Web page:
Tags: Blankfein | compromise | fiscal | cliff

Blankfein: Lawmakers Will Compromise on Fiscal Cliff

Wednesday, 24 Oct 2012 01:27 PM

Lawmakers will find a way to steer the economy away from a quickly approaching one-two punch of tax hikes and deep government spending cuts due to strike at the end of the year, said Goldman Sachs CEO Lloyd Blankfein.

At the end of 2012, the Bush-era tax cuts and other tax breaks are set to expire at the same time automatic government spending cuts designed during the 2011 debt-ceiling deal kick in, a combination known as a fiscal cliff that could send the country into a recession next year.

The nonpartisan Congressional Budget Official has said failure to address the fiscal cliff could send the economy contracting by 0.5 percent next year alone.

Editor's Note: You Deserve to Know What Obama and Bernanke Are Hiding From Americans

Lawmakers have been unwilling to address tax and spending reforms in an election year, though some have suggested they can convene after elections and even in early 2013 and tackle the issue then, even with stopgap measures.

Expect a compromise, Blankfein told CNBC, as lawmakers are fully aware of the consequence of letting political differences getting in the way of avoiding disaster, and so will the next president, be it incumbent Barack Obama or his GOP challenger, Mitt Romney.

“Whatever the outcome, the country’s looking at this election as a referendum,” Blankfein told the network.

“Whoever wins the election, I think there will have to be a compromise. The other side is not going to go into a funk.”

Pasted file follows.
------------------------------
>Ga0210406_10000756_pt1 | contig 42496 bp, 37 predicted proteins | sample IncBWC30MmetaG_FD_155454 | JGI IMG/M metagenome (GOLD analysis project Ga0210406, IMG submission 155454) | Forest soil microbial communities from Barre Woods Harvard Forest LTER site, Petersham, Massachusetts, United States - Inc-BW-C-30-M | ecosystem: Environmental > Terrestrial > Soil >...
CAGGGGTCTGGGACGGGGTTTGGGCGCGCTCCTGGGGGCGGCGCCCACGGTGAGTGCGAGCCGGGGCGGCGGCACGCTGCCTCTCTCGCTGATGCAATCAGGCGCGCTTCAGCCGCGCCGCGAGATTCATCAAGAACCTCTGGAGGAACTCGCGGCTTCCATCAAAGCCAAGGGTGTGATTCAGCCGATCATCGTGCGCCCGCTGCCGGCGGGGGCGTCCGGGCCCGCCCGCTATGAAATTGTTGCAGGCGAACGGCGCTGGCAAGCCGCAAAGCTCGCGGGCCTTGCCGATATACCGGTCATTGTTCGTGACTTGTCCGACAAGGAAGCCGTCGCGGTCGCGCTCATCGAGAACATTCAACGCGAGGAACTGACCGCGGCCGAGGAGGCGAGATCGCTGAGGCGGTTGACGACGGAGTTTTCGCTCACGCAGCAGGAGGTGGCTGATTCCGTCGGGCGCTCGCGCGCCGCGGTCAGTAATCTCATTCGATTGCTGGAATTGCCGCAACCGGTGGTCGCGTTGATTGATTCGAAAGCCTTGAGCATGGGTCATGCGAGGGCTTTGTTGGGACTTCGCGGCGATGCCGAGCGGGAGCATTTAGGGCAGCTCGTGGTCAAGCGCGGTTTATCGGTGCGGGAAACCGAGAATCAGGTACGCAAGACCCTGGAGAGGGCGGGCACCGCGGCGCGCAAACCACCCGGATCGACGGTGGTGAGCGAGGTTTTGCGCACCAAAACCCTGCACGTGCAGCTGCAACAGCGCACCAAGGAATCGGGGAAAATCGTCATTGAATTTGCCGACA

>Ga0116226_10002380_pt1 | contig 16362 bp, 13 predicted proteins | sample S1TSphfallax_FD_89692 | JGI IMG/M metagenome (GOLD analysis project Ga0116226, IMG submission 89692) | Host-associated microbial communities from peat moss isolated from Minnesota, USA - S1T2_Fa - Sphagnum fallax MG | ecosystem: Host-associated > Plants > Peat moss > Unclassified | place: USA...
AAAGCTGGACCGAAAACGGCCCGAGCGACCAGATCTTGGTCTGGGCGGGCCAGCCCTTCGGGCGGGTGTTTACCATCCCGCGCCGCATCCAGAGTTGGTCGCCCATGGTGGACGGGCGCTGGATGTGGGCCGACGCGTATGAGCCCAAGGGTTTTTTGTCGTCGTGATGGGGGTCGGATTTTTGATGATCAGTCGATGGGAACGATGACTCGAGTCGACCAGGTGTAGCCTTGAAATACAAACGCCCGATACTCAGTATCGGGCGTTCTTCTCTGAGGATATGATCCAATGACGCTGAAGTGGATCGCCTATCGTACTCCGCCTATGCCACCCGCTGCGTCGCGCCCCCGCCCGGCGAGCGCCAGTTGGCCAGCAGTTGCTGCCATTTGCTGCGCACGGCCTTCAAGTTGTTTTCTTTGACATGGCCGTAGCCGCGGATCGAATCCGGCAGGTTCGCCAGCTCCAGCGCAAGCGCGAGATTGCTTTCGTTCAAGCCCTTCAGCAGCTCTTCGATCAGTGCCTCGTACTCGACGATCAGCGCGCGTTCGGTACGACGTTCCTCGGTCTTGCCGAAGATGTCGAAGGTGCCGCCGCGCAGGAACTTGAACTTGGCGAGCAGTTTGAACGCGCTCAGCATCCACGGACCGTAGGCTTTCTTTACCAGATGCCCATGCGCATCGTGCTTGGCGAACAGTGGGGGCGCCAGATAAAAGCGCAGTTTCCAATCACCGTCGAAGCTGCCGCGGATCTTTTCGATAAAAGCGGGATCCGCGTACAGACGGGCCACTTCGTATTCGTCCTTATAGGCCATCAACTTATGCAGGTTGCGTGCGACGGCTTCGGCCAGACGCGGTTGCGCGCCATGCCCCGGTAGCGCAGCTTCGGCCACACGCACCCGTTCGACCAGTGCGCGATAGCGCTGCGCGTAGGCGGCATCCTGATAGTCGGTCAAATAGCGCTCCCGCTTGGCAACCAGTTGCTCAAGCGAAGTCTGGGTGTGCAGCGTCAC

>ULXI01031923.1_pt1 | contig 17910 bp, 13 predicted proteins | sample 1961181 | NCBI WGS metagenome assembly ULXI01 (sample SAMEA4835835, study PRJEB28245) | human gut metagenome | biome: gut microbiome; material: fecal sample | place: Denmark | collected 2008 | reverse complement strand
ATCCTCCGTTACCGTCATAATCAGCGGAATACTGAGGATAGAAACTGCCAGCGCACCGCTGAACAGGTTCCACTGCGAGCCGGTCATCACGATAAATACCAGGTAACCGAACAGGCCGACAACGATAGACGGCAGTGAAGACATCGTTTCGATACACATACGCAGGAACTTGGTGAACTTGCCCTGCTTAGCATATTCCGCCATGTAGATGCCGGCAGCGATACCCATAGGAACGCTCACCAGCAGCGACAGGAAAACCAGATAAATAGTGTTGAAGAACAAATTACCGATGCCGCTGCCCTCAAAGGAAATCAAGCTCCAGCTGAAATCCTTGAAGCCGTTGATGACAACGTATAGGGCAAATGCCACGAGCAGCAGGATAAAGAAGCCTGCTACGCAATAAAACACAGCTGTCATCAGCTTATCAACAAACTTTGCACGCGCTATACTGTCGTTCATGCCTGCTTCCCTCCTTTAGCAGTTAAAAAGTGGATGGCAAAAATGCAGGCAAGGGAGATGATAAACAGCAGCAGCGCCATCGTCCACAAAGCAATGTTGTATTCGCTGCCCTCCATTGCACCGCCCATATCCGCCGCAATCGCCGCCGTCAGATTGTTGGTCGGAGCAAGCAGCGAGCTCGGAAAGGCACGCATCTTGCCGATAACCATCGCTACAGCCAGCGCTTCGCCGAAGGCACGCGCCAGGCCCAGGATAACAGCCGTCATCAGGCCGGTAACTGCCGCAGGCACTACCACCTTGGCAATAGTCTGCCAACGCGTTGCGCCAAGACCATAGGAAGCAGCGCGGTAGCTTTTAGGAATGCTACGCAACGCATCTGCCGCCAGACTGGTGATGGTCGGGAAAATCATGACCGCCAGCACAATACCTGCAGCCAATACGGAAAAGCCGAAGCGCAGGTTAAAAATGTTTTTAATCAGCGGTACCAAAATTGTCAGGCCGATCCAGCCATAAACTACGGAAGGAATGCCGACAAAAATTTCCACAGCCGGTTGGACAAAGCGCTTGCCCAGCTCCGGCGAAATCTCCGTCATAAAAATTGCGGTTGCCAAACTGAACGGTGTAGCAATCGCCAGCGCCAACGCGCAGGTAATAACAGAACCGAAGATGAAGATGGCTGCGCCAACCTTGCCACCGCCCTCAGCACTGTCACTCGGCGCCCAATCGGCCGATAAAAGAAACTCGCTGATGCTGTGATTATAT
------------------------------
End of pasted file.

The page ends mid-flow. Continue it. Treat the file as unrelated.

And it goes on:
Both sides will suffer if a deal fails to materialize and the economy contracts anew.

“It won’t be a winner-take-all, because at the end of the day they have to bring the other 49 percent — or, heck, the loser may have 51 percent of the popular vote — they have to bring that along and that will make the outcome and compromise more stable in the long run,” Blankfein said.

A recent CNNMoney survey of economists finds that most believe Congress will save the day.

The survey of 17 economists found that 14 believe the end of tax breaks and the arrival of federal spending cuts would throw the economy into recession, with 12 pointing to the fiscal cliff as the most serious risk facing the economy.

“Should gridlock prevail, business sector investment and hiring will be stymied, and the household sector will sharply curtail spending,” said Patrick O’Keefe, director of economic research for accounting firm JH Cohn, CNNMoney added.


However, all 17 economists agreed the economy will avoid the fiscal cliff, pointing out that Democrats and Republicans will agree on a way to extend tax breaks and prevent the spending cuts either during the lame duck session of Congress or early in the new year.

“The politics of disagreement is not good,” said Maury Harris, chief U.S. economist for UBS.

A Tax Policy Center study finds that failure to do anything at all about the fiscal cliff could send income, payroll and other taxes rising for 90 percent of all Americans.

“Lawmakers could soften that near-term hit by delaying or repealing provisions in the ‘cliff’ or by enacting other spending and tax policies that would provide offsetting support for the economy,” the study stated.

Editor's Note: You Deserve to Know What Obama and Bernanke Are Hiding From Americans

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Lawmakers will find a way to steer the economy away from a quickly approaching one-two punch of tax hikes and deep government spending cuts due to strike at the end of the year, said Goldman Sachs CEO Lloyd Blankfein.
Blankfein,compromise,fiscal,cliff
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2012-27-24
Wednesday, 24 Oct 2012 01:27 PM
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